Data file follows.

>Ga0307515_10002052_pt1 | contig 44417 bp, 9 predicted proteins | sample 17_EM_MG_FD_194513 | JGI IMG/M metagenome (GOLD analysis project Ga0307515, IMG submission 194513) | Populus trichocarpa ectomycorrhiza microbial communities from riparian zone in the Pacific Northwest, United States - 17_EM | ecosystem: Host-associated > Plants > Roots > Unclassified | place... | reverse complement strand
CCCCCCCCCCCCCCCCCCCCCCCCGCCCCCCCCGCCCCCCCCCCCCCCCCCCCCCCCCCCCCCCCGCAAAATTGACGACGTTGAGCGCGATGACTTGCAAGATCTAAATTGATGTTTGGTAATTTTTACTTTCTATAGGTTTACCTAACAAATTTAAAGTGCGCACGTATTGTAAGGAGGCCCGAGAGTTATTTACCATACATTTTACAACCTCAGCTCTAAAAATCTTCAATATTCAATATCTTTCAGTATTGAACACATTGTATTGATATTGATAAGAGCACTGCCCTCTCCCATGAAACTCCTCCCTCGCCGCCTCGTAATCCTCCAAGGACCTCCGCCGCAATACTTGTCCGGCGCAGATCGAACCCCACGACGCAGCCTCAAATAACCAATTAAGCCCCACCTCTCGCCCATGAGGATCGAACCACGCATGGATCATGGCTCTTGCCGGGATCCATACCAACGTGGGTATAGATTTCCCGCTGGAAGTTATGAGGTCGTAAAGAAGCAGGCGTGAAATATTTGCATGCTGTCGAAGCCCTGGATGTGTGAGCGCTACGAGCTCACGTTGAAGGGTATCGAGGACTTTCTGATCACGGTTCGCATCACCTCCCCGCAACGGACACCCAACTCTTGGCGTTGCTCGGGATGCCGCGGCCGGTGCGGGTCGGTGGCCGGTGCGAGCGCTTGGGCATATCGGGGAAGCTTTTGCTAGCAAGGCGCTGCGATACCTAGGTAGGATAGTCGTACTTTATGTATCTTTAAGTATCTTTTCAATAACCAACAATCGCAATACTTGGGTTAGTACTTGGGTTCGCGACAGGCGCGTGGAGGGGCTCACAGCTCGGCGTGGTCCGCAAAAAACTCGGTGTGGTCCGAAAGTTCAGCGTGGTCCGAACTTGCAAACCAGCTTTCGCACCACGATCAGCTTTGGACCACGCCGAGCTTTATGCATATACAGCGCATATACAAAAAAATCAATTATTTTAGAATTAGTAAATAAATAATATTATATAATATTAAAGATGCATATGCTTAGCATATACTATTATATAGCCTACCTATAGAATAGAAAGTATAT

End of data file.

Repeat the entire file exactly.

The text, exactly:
>Ga0307515_10002052_pt1 | contig 44417 bp, 9 predicted proteins | sample 17_EM_MG_FD_194513 | JGI IMG/M metagenome (GOLD analysis project Ga0307515, IMG submission 194513) | Populus trichocarpa ectomycorrhiza microbial communities from riparian zone in the Pacific Northwest, United States - 17_EM | ecosystem: Host-associated > Plants > Roots > Unclassified | place... | reverse complement strand
CCCCCCCCCCCCCCCCCCCCCCCCGCCCCCCCCGCCCCCCCCCCCCCCCCCCCCCCCCCCCCCCCGCAAAATTGACGACGTTGAGCGCGATGACTTGCAAGATCTAAATTGATGTTTGGTAATTTTTACTTTCTATAGGTTTACCTAACAAATTTAAAGTGCGCACGTATTGTAAGGAGGCCCGAGAGTTATTTACCATACATTTTACAACCTCAGCTCTAAAAATCTTCAATATTCAATATCTTTCAGTATTGAACACATTGTATTGATATTGATAAGAGCACTGCCCTCTCCCATGAAACTCCTCCCTCGCCGCCTCGTAATCCTCCAAGGACCTCCGCCGCAATACTTGTCCGGCGCAGATCGAACCCCACGACGCAGCCTCAAATAACCAATTAAGCCCCACCTCTCGCCCATGAGGATCGAACCACGCATGGATCATGGCTCTTGCCGGGATCCATACCAACGTGGGTATAGATTTCCCGCTGGAAGTTATGAGGTCGTAAAGAAGCAGGCGTGAAATATTTGCATGCTGTCGAAGCCCTGGATGTGTGAGCGCTACGAGCTCACGTTGAAGGGTATCGAGGACTTTCTGATCACGGTTCGCATCACCTCCCCGCAACGGACACCCAACTCTTGGCGTTGCTCGGGATGCCGCGGCCGGTGCGGGTCGGTGGCCGGTGCGAGCGCTTGGGCATATCGGGGAAGCTTTTGCTAGCAAGGCGCTGCGATACCTAGGTAGGATAGTCGTACTTTATGTATCTTTAAGTATCTTTTCAATAACCAACAATCGCAATACTTGGGTTAGTACTTGGGTTCGCGACAGGCGCGTGGAGGGGCTCACAGCTCGGCGTGGTCCGCAAAAAACTCGGTGTGGTCCGAAAGTTCAGCGTGGTCCGAACTTGCAAACCAGCTTTCGCACCACGATCAGCTTTGGACCACGCCGAGCTTTATGCATATACAGCGCATATACAAAAAAATCAATTATTTTAGAATTAGTAAATAAATAATATTATATAATATTAAAGATGCATATGCTTAGCATATACTATTATATAGCCTACCTATAGAATAGAAAGTATAT